Taste perception was also evaluated by counting the number of fungiform papillae/cm2. Fungiform papillae are the gustatory anatomical structures containing taste buds and are mainly located in the anterior part of the tongue. The differential chemosensory perception among individuals has been previously linked to different fungiform papillae sizes and densities41. Our data supported the assumption that a direct correlation between fungiform papillae and taste perception might exist since allergic children presented a significantly lower papillae density besides impaired taste perception. This finding could be linked to the chronic low-grade inflammation reportedly associated with food allergy, which might impair the homeostasis of taste buds, decreasing their number both in the circumvallate and in the fungiform papillae, thus leading to alterations in taste. This hypothesis needs further mechanistic research and a better understanding of the interactions between taste and immune systems. However, even in the absence of studies dealing directly with food allergies, indirect support comes from previous research that associated respiratory allergies and hypersensitivity to impairments in olfactory and gustatory functions42,43.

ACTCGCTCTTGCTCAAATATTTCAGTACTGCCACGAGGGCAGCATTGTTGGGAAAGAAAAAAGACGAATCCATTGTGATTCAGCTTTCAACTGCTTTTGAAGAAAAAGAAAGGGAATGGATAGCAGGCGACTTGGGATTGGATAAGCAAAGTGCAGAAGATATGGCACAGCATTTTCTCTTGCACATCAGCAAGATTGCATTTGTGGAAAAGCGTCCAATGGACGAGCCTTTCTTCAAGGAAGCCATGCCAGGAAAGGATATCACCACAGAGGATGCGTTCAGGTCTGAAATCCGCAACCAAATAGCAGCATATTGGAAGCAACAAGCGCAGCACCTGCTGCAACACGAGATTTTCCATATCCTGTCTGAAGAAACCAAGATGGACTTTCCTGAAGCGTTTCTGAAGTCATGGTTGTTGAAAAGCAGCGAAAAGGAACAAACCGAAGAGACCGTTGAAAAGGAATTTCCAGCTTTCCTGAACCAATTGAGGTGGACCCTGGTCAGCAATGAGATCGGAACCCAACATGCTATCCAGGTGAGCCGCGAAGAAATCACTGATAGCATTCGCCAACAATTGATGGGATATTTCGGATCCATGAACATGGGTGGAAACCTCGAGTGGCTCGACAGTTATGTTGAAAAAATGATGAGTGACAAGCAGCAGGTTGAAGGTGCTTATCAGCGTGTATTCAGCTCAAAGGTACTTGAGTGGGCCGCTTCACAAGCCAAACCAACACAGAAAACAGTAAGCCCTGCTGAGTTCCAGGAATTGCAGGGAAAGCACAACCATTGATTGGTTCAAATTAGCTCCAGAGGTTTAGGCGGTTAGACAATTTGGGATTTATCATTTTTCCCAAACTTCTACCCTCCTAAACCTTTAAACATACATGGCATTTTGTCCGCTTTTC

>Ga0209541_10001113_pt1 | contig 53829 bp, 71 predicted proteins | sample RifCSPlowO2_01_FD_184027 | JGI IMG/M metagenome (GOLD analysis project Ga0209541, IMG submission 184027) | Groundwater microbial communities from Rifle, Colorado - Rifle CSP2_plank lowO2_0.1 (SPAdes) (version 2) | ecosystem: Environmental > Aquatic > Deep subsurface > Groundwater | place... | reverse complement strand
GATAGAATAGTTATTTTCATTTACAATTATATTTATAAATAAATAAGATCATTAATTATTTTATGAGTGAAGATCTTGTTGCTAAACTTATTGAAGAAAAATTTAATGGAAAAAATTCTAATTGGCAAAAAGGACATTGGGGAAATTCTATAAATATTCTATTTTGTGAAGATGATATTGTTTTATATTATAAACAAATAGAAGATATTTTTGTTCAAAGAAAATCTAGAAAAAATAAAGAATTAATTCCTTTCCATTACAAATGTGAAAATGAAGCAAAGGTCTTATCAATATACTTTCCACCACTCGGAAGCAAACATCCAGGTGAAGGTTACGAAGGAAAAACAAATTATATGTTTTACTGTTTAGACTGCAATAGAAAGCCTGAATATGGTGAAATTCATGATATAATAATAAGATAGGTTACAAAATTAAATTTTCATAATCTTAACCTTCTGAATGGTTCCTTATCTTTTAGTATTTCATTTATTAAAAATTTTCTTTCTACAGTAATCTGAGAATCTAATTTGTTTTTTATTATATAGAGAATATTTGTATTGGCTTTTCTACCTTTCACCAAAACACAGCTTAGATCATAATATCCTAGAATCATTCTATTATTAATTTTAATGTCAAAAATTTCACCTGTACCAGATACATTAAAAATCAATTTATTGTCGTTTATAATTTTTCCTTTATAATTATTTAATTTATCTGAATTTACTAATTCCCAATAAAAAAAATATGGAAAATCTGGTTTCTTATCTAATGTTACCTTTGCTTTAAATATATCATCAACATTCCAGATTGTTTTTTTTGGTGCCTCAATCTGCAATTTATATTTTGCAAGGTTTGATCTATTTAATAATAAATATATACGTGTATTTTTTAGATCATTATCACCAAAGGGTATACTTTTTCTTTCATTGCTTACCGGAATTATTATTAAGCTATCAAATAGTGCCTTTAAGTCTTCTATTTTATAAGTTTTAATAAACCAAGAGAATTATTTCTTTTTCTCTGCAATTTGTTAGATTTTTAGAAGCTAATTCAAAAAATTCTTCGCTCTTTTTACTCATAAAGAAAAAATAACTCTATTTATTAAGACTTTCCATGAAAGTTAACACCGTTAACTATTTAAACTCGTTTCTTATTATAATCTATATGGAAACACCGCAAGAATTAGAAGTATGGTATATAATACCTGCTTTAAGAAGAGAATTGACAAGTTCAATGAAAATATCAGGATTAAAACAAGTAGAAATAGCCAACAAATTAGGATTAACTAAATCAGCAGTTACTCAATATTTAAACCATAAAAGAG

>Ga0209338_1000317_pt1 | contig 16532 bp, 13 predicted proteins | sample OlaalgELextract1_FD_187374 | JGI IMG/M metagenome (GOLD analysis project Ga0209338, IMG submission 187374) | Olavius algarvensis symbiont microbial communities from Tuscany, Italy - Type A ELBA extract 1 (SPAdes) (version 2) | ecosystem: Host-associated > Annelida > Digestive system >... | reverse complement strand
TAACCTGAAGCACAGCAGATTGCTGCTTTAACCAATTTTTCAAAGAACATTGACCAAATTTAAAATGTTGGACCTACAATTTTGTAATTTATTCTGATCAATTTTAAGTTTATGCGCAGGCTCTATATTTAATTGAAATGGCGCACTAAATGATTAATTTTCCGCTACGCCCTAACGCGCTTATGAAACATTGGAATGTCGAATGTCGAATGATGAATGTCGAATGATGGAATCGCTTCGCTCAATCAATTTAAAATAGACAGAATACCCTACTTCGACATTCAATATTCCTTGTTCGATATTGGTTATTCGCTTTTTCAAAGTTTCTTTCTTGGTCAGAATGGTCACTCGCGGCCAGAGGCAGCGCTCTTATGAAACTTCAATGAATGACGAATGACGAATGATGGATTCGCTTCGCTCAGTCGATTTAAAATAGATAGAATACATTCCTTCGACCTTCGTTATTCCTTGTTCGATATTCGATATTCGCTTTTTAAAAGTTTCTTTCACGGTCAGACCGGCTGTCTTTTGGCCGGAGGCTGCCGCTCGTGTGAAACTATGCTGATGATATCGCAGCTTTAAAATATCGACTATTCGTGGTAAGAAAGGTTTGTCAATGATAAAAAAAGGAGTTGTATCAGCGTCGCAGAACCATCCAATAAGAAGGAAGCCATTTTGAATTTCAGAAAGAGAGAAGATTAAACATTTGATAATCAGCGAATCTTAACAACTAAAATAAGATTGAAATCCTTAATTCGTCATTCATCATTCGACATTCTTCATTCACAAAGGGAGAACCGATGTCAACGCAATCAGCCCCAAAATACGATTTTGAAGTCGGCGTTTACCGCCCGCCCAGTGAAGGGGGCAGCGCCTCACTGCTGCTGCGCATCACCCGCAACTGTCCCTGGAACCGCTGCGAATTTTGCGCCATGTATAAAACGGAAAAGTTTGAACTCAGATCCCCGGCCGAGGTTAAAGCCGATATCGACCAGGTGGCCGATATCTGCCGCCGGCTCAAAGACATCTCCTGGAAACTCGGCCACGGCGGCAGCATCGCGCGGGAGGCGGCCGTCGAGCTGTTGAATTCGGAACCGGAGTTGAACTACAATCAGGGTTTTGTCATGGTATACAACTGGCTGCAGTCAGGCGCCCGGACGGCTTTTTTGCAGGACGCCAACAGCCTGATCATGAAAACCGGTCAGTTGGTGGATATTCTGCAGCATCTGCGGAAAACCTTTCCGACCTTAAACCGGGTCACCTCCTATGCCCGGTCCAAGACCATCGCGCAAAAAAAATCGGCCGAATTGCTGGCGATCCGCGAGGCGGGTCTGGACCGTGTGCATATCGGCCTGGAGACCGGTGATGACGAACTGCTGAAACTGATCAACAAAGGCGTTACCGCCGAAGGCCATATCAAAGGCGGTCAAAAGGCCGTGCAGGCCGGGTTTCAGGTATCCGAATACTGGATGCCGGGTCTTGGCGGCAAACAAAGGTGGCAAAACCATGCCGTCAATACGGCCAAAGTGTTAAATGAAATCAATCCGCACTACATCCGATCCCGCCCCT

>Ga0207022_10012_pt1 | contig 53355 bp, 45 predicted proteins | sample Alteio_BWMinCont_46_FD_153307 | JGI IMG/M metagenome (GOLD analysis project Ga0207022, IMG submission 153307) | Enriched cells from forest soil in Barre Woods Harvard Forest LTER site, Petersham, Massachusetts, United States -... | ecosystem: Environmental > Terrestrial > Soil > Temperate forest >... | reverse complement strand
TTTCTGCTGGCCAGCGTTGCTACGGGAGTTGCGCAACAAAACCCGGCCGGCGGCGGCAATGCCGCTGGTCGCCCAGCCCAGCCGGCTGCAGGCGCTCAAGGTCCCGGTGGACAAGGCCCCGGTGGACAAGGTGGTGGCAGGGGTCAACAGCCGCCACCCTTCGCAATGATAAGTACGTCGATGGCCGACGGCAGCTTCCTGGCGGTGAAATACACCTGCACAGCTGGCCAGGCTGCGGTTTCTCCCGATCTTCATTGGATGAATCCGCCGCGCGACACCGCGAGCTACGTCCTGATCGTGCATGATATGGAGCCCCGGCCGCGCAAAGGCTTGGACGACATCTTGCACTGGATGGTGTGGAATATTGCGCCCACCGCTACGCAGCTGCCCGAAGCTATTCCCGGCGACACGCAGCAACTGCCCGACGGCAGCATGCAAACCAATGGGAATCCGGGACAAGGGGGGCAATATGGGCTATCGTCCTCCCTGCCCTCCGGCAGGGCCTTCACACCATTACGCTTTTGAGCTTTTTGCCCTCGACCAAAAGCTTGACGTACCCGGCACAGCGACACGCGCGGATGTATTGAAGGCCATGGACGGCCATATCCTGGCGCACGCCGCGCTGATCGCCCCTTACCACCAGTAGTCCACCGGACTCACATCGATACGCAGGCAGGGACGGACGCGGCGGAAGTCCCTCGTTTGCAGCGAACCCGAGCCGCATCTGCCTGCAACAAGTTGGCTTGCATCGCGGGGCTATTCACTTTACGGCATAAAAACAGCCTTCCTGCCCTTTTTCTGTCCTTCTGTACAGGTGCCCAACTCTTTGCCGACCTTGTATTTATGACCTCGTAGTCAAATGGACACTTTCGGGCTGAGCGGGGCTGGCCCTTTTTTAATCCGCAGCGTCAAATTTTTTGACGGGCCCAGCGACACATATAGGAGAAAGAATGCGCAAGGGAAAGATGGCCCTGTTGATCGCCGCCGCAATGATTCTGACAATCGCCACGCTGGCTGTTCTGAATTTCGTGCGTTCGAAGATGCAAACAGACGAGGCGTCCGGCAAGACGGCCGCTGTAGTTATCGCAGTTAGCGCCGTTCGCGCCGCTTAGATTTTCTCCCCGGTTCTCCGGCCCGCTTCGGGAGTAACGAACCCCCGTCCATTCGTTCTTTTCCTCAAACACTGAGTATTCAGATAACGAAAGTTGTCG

Although a matter of debate in the last four decades, it is still unclear whether taste sensitivity measurements relate to food liking, and studies involving children and adolescents are still limited44,45. As expected, based on the list of 16 food items with specific taste profiles, children liked most foods, typically sweet, fatty, and salty44,46. We also evidenced some links between taste sensitivity and food liking, even though only related to salty taste. Indeed, Sweet-Salty-Fatty Likers seemed less sensitive to salty, presenting more difficulties in correctly identifying it than Bitter-Sour Likers. However, research about the effect of taste sensitivity on food liking is scarce and contradictory, both in adulthood and childhood, with some studies evidencing a relationship between some taste qualities (e.g.,29,47,48) and others not (e.g.,44,49,50). Possible explanations could lie in the difficulty of studying taste sensitivity in children and that other factors besides taste sensitivity could influence taste preferences (i.e., familiarity, environmental factors, role models of parents and siblings, and previous taste exposure)51.